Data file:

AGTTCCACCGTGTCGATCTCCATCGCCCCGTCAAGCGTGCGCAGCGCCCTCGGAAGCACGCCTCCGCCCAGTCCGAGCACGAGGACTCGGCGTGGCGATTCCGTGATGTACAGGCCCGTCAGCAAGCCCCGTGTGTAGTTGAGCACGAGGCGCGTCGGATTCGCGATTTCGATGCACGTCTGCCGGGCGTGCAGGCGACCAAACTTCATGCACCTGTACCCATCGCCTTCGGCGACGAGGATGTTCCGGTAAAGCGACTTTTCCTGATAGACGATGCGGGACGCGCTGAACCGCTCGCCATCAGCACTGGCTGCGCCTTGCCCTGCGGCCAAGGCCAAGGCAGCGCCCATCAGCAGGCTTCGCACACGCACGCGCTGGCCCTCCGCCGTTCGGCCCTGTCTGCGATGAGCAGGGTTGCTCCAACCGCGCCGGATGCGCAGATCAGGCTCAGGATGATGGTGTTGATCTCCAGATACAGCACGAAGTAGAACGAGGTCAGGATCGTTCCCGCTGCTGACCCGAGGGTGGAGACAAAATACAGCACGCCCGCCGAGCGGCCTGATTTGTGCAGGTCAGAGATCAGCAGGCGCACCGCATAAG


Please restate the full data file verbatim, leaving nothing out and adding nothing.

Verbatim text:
AGTTCCACCGTGTCGATCTCCATCGCCCCGTCAAGCGTGCGCAGCGCCCTCGGAAGCACGCCTCCGCCCAGTCCGAGCACGAGGACTCGGCGTGGCGATTCCGTGATGTACAGGCCCGTCAGCAAGCCCCGTGTGTAGTTGAGCACGAGGCGCGTCGGATTCGCGATTTCGATGCACGTCTGCCGGGCGTGCAGGCGACCAAACTTCATGCACCTGTACCCATCGCCTTCGGCGACGAGGATGTTCCGGTAAAGCGACTTTTCCTGATAGACGATGCGGGACGCGCTGAACCGCTCGCCATCAGCACTGGCTGCGCCTTGCCCTGCGGCCAAGGCCAAGGCAGCGCCCATCAGCAGGCTTCGCACACGCACGCGCTGGCCCTCCGCCGTTCGGCCCTGTCTGCGATGAGCAGGGTTGCTCCAACCGCGCCGGATGCGCAGATCAGGCTCAGGATGATGGTGTTGATCTCCAGATACAGCACGAAGTAGAACGAGGTCAGGATCGTTCCCGCTGCTGACCCGAGGGTGGAGACAAAATACAGCACGCCCGCCGAGCGGCCTGATTTGTGCAGGTCAGAGATCAGCAGGCGCACCGCATAAG